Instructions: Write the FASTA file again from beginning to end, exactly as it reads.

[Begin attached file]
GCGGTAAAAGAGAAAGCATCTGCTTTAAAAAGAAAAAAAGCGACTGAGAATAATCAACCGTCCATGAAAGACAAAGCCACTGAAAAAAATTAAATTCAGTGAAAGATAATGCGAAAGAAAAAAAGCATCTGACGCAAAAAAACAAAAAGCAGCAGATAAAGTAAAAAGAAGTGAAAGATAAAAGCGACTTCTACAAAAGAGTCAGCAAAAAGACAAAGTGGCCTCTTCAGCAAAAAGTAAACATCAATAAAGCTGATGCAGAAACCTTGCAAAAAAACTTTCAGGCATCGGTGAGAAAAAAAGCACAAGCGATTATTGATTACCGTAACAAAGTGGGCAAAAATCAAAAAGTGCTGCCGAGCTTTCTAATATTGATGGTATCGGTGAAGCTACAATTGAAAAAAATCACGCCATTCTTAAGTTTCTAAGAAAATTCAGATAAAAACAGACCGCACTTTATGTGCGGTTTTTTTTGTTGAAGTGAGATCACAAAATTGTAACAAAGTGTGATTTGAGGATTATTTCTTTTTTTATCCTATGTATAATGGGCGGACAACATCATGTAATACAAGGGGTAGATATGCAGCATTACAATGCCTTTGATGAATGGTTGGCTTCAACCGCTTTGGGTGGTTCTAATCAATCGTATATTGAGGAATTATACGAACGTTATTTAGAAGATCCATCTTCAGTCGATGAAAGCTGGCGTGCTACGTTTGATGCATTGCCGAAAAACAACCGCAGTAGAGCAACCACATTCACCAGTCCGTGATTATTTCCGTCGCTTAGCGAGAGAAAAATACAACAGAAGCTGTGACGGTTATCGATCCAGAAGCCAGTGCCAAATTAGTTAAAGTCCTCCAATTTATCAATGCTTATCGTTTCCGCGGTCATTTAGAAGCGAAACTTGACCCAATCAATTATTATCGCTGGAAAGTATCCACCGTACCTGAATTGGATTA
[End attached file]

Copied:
GCGGTAAAAGAGAAAGCATCTGCTTTAAAAAGAAAAAAAGCGACTGAGAATAATCAACCGTCCATGAAAGACAAAGCCACTGAAAAAAATTAAATTCAGTGAAAGATAATGCGAAAGAAAAAAAGCATCTGACGCAAAAAAACAAAAAGCAGCAGATAAAGTAAAAAGAAGTGAAAGATAAAAGCGACTTCTACAAAAGAGTCAGCAAAAAGACAAAGTGGCCTCTTCAGCAAAAAGTAAACATCAATAAAGCTGATGCAGAAACCTTGCAAAAAAACTTTCAGGCATCGGTGAGAAAAAAAGCACAAGCGATTATTGATTACCGTAACAAAGTGGGCAAAAATCAAAAAGTGCTGCCGAGCTTTCTAATATTGATGGTATCGGTGAAGCTACAATTGAAAAAAATCACGCCATTCTTAAGTTTCTAAGAAAATTCAGATAAAAACAGACCGCACTTTATGTGCGGTTTTTTTTGTTGAAGTGAGATCACAAAATTGTAACAAAGTGTGATTTGAGGATTATTTCTTTTTTTATCCTATGTATAATGGGCGGACAACATCATGTAATACAAGGGGTAGATATGCAGCATTACAATGCCTTTGATGAATGGTTGGCTTCAACCGCTTTGGGTGGTTCTAATCAATCGTATATTGAGGAATTATACGAACGTTATTTAGAAGATCCATCTTCAGTCGATGAAAGCTGGCGTGCTACGTTTGATGCATTGCCGAAAAACAACCGCAGTAGAGCAACCACATTCACCAGTCCGTGATTATTTCCGTCGCTTAGCGAGAGAAAAATACAACAGAAGCTGTGACGGTTATCGATCCAGAAGCCAGTGCCAAATTAGTTAAAGTCCTCCAATTTATCAATGCTTATCGTTTCCGCGGTCATTTAGAAGCGAAACTTGACCCAATCAATTATTATCGCTGGAAAGTATCCACCGTACCTGAATTGGATTA